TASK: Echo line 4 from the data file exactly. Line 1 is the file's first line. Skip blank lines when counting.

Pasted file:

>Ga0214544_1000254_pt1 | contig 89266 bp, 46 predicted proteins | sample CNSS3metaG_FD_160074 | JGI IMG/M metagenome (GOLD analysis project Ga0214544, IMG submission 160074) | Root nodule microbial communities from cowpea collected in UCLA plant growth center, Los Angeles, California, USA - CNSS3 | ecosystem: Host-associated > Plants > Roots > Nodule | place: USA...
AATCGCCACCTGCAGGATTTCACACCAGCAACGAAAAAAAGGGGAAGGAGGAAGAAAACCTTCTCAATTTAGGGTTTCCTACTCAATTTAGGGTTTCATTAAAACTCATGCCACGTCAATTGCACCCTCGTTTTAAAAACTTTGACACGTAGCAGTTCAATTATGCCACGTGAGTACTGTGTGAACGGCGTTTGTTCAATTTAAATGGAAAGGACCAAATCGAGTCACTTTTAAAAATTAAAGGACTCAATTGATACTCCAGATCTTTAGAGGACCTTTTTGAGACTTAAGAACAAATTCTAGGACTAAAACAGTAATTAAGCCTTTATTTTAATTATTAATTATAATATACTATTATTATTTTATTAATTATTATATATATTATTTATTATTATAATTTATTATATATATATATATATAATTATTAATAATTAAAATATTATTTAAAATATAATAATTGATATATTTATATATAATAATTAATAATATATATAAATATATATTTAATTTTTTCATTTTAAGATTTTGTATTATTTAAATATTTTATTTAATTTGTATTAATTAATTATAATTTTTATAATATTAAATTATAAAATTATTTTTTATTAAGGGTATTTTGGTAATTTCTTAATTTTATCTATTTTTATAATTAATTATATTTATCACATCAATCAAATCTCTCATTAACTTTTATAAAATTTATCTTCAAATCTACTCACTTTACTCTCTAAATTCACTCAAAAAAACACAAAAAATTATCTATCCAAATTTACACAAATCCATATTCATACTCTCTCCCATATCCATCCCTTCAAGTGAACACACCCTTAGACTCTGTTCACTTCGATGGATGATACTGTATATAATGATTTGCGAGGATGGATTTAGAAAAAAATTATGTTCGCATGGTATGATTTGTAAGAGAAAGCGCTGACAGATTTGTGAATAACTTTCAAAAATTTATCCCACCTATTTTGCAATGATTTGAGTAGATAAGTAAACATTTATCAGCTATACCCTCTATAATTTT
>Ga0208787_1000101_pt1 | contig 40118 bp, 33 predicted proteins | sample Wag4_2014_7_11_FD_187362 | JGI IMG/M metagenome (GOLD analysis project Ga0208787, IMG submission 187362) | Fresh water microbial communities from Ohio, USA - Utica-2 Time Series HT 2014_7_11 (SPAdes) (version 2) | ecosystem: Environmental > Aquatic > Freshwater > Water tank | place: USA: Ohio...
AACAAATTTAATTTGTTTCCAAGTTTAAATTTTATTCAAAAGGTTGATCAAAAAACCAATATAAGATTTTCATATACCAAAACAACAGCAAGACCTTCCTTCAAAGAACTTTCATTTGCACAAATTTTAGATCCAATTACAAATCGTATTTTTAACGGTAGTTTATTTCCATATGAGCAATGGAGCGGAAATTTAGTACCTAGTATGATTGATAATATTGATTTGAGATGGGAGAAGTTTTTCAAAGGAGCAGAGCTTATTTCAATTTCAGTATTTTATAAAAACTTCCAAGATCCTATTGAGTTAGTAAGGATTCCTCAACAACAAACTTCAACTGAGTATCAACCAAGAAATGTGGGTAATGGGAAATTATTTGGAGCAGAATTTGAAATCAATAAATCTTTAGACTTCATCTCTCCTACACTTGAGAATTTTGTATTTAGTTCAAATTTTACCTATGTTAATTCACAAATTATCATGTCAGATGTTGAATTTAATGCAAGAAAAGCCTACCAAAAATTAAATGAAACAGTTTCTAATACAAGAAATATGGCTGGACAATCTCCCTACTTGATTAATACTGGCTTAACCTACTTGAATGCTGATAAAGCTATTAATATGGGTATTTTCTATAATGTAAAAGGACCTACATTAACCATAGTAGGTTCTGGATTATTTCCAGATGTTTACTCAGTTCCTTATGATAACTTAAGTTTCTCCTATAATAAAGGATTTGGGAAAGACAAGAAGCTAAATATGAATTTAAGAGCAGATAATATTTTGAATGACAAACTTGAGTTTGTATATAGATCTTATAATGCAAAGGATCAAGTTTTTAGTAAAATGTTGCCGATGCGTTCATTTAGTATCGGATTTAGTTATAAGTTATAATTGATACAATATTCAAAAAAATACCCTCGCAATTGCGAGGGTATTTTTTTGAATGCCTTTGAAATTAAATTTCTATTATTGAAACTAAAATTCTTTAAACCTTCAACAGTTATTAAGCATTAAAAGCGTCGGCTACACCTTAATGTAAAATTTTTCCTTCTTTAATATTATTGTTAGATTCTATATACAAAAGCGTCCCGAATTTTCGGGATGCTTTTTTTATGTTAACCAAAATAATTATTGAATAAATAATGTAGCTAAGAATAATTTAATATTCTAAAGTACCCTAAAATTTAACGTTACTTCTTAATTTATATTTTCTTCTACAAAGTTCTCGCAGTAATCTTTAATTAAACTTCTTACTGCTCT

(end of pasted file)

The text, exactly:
AACAAATTTAATTTGTTTCCAAGTTTAAATTTTATTCAAAAGGTTGATCAAAAAACCAATATAAGATTTTCATATACCAAAACAACAGCAAGACCTTCCTTCAAAGAACTTTCATTTGCACAAATTTTAGATCCAATTACAAATCGTATTTTTAACGGTAGTTTATTTCCATATGAGCAATGGAGCGGAAATTTAGTACCTAGTATGATTGATAATATTGATTTGAGATGGGAGAAGTTTTTCAAAGGAGCAGAGCTTATTTCAATTTCAGTATTTTATAAAAACTTCCAAGATCCTATTGAGTTAGTAAGGATTCCTCAACAACAAACTTCAACTGAGTATCAACCAAGAAATGTGGGTAATGGGAAATTATTTGGAGCAGAATTTGAAATCAATAAATCTTTAGACTTCATCTCTCCTACACTTGAGAATTTTGTATTTAGTTCAAATTTTACCTATGTTAATTCACAAATTATCATGTCAGATGTTGAATTTAATGCAAGAAAAGCCTACCAAAAATTAAATGAAACAGTTTCTAATACAAGAAATATGGCTGGACAATCTCCCTACTTGATTAATACTGGCTTAACCTACTTGAATGCTGATAAAGCTATTAATATGGGTATTTTCTATAATGTAAAAGGACCTACATTAACCATAGTAGGTTCTGGATTATTTCCAGATGTTTACTCAGTTCCTTATGATAACTTAAGTTTCTCCTATAATAAAGGATTTGGGAAAGACAAGAAGCTAAATATGAATTTAAGAGCAGATAATATTTTGAATGACAAACTTGAGTTTGTATATAGATCTTATAATGCAAAGGATCAAGTTTTTAGTAAAATGTTGCCGATGCGTTCATTTAGTATCGGATTTAGTTATAAGTTATAATTGATACAATATTCAAAAAAATACCCTCGCAATTGCGAGGGTATTTTTTTGAATGCCTTTGAAATTAAATTTCTATTATTGAAACTAAAATTCTTTAAACCTTCAACAGTTATTAAGCATTAAAAGCGTCGGCTACACCTTAATGTAAAATTTTTCCTTCTTTAATATTATTGTTAGATTCTATATACAAAAGCGTCCCGAATTTTCGGGATGCTTTTTTTATGTTAACCAAAATAATTATTGAATAAATAATGTAGCTAAGAATAATTTAATATTCTAAAGTACCCTAAAATTTAACGTTACTTCTTAATTTATATTTTCTTCTACAAAGTTCTCGCAGTAATCTTTAATTAAACTTCTTACTGCTCT